The Shadow of the Eagle over #Mamasapano


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American operatives exercised lead roles in the planning, preparation and botched operations last year against a Malaysian terror suspect hiding in a southern Philippine stronghold of Muslim rebels.

The United States gave “real-time” intelligence assistance and training to members of the Special Action Forces (SAF) in the hunt for Malaysian terrorist Marwan and his Filipino accomplice, the sacked director of the elite cop unit told a Senate panel.

It also isolated the SAF from the Armed Forces of the Philippines in a bungled bid to ram through its war-on-terror goals at the crucial homestretch of peace talks with the Moro Islamic Liberation Front.

And the Philippine President was complicit in all this.

Getulio Napeñas, who is seeking a Senate seat in this year’s elections, also told senators his insistence on time-on-target information sharing was on the urging of American advisers.

The lack of coordination has been blamed for the deaths of 44 SAF members. More than a dozen rebels and armed residents, and six civilians were also slain in the carnage that lasted till late afternoon.

US involvement went on through several oplans targeting Marwan, up until the Jan. 25 Mamasapano operation. The United States wanted Marwan for the deaths of American citizens in the 2002 Bali bombings. It offered a $5-million reward for information leading to the capture of Marwan, who had  since moved to Mindanao and masterminded other bomb attacks.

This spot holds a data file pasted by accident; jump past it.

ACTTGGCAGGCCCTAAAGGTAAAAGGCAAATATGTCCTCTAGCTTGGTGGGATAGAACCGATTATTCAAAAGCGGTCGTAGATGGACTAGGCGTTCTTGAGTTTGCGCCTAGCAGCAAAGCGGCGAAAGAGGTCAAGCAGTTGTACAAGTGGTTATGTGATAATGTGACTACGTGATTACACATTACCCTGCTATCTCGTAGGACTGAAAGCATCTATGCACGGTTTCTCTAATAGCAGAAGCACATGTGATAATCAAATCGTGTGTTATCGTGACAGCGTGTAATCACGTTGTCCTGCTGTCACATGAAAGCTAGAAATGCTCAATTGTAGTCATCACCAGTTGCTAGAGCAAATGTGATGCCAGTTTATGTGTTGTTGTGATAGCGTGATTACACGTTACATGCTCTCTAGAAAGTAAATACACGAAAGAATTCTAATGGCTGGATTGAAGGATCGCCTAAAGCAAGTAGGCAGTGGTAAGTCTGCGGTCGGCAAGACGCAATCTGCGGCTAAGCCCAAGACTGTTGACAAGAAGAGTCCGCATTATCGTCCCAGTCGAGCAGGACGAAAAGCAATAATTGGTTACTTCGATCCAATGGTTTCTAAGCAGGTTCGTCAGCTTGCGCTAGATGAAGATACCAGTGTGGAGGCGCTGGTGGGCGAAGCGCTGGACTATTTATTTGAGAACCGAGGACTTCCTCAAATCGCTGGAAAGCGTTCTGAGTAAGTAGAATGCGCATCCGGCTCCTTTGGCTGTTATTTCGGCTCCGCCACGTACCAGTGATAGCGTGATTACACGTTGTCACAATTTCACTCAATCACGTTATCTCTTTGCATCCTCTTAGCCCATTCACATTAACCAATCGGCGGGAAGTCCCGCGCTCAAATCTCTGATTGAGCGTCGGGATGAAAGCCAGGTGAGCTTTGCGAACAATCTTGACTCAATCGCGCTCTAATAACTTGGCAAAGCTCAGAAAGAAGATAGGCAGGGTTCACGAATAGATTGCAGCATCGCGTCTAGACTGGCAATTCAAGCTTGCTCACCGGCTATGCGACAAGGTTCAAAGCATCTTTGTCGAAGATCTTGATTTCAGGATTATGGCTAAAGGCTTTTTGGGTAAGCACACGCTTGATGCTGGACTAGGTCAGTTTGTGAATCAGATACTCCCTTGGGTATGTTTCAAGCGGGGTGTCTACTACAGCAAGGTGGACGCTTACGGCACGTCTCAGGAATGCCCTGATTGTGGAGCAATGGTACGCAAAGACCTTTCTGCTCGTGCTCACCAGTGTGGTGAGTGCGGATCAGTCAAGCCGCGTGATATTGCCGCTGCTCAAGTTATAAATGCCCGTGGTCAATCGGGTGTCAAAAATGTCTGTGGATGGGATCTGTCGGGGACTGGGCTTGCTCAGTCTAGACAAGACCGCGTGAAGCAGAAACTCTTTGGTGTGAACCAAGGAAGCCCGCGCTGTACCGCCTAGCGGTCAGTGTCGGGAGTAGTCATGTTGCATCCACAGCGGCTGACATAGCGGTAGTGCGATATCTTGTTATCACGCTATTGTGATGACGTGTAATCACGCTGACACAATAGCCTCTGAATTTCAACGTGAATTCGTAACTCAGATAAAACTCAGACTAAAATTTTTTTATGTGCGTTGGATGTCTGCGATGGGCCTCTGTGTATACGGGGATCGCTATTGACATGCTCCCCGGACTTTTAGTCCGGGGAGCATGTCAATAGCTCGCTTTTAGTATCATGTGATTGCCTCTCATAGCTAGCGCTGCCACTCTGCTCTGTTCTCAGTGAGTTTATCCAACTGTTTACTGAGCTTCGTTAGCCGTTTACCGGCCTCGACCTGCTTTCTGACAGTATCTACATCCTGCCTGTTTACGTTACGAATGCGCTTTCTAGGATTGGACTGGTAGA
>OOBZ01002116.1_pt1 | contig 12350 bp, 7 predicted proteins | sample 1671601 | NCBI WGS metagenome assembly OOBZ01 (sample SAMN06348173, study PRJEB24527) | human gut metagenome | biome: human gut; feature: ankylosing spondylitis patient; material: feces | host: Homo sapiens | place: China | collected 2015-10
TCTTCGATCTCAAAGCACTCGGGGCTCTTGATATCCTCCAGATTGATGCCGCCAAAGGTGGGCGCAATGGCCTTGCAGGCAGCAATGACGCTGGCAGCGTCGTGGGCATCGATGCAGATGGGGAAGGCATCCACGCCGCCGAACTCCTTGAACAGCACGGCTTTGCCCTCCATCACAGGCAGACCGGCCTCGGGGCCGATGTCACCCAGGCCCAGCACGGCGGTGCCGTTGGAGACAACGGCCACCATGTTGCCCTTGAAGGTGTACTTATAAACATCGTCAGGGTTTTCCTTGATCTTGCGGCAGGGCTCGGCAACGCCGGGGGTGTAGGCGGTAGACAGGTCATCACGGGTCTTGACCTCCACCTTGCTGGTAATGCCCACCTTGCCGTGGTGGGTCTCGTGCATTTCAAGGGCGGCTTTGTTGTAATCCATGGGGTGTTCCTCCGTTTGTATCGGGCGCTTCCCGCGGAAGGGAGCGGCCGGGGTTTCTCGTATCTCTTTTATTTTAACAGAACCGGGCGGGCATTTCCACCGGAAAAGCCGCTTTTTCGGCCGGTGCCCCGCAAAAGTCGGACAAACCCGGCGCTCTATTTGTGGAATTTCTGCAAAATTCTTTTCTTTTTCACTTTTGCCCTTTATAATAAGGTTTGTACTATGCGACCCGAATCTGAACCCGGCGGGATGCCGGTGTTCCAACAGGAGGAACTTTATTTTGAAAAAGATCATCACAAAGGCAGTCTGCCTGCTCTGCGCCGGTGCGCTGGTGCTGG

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President Benigno Aquino III and suspended (and now resigned) national police chief Alan Purisima go a long way back.

That aid was filtered through a very small group focused on the get-Marwan mission, called in its Jan 25 version as Oplan Exodus.

Only President Benigno Simeon Aquino III, the suspended national police chief Alan Purisima, Napenas and PNP intelligence chief Fernando Mendez, Jr. were involved in the final planning. There was no oversight from other key Filipino officials who could have warned of grave unintentional consequences, including a breach of a ceasefire agreement between the Philippine government and the Moro Islamic Liberation Front (MILF).

Peace a major casualty

Marwan, SAF troops, civilians, rebels. There was one other major casualty of Mamasapano: The peace legacy that President Benigno Aquino III and, yes, the US government had been touting as the key to progress and security in one of the world’s most volatile areas, a region prized by both big corporations and the rampaging ISIS.

Slide1Filipinos erupted in anger when a previous Senate probe indicated a reluctance by the military to deploy the artillery and mechanised armour Napeñas belated sought for his beleaguered forces.

Transcripts of previous hearings show Purisima informing Mr. Aquino early morning that the SAF had run into guards of Basit Usman, Marwan’s Filipino accomplice who managed to escape from Mamasapano. This was after he told the President that Marwan was dead and a SAF member wounded.

Despite US intelligence, instead of between 15-20 men from the Bangsamoro Islamic Freedom Fighters (BIFF), a breakaway MILF group, there were scores within deployment range of the target area.